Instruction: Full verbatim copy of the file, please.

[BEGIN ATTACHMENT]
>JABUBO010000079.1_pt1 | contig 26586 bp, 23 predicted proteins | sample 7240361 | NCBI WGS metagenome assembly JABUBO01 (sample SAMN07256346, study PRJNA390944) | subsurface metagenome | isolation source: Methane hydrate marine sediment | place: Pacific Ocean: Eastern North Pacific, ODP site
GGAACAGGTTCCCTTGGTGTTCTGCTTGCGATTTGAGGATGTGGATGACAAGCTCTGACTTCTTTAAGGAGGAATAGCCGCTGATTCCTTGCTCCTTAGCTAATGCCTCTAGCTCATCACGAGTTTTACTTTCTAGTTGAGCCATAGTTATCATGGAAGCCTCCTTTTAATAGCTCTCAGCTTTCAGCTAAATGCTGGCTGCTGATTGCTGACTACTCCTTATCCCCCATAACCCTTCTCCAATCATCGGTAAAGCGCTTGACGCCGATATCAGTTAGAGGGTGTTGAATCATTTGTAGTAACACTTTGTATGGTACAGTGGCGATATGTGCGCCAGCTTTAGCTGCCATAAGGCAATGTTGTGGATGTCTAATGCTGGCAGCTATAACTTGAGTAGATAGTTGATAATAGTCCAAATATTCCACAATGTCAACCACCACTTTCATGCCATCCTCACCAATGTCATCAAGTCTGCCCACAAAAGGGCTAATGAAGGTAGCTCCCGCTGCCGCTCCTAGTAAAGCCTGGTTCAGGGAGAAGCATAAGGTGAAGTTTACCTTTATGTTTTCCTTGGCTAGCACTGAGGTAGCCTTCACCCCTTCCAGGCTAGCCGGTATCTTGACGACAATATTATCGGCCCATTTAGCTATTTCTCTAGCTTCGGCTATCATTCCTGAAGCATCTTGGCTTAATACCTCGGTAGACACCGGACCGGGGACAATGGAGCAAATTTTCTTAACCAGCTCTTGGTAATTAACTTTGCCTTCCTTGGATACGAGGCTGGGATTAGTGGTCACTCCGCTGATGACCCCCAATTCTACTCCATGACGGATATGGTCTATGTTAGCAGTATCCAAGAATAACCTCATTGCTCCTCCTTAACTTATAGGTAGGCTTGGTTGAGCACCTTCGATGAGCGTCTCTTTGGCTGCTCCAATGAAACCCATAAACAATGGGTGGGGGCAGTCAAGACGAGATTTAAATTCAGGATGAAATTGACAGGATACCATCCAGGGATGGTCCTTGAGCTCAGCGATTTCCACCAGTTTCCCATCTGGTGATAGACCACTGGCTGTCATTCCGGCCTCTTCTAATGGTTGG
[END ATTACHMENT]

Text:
>JABUBO010000079.1_pt1 | contig 26586 bp, 23 predicted proteins | sample 7240361 | NCBI WGS metagenome assembly JABUBO01 (sample SAMN07256346, study PRJNA390944) | subsurface metagenome | isolation source: Methane hydrate marine sediment | place: Pacific Ocean: Eastern North Pacific, ODP site
GGAACAGGTTCCCTTGGTGTTCTGCTTGCGATTTGAGGATGTGGATGACAAGCTCTGACTTCTTTAAGGAGGAATAGCCGCTGATTCCTTGCTCCTTAGCTAATGCCTCTAGCTCATCACGAGTTTTACTTTCTAGTTGAGCCATAGTTATCATGGAAGCCTCCTTTTAATAGCTCTCAGCTTTCAGCTAAATGCTGGCTGCTGATTGCTGACTACTCCTTATCCCCCATAACCCTTCTCCAATCATCGGTAAAGCGCTTGACGCCGATATCAGTTAGAGGGTGTTGAATCATTTGTAGTAACACTTTGTATGGTACAGTGGCGATATGTGCGCCAGCTTTAGCTGCCATAAGGCAATGTTGTGGATGTCTAATGCTGGCAGCTATAACTTGAGTAGATAGTTGATAATAGTCCAAATATTCCACAATGTCAACCACCACTTTCATGCCATCCTCACCAATGTCATCAAGTCTGCCCACAAAAGGGCTAATGAAGGTAGCTCCCGCTGCCGCTCCTAGTAAAGCCTGGTTCAGGGAGAAGCATAAGGTGAAGTTTACCTTTATGTTTTCCTTGGCTAGCACTGAGGTAGCCTTCACCCCTTCCAGGCTAGCCGGTATCTTGACGACAATATTATCGGCCCATTTAGCTATTTCTCTAGCTTCGGCTATCATTCCTGAAGCATCTTGGCTTAATACCTCGGTAGACACCGGACCGGGGACAATGGAGCAAATTTTCTTAACCAGCTCTTGGTAATTAACTTTGCCTTCCTTGGATACGAGGCTGGGATTAGTGGTCACTCCGCTGATGACCCCCAATTCTACTCCATGACGGATATGGTCTATGTTAGCAGTATCCAAGAATAACCTCATTGCTCCTCCTTAACTTATAGGTAGGCTTGGTTGAGCACCTTCGATGAGCGTCTCTTTGGCTGCTCCAATGAAACCCATAAACAATGGGTGGGGGCAGTCAAGACGAGATTTAAATTCAGGATGAAATTGACAGGATACCATCCAGGGATGGTCCTTGAGCTCAGCGATTTCCACCAGTTTCCCATCTGGTGATAGACCACTGGCTGTCATTCCGGCCTCTTCTAATGGTTGG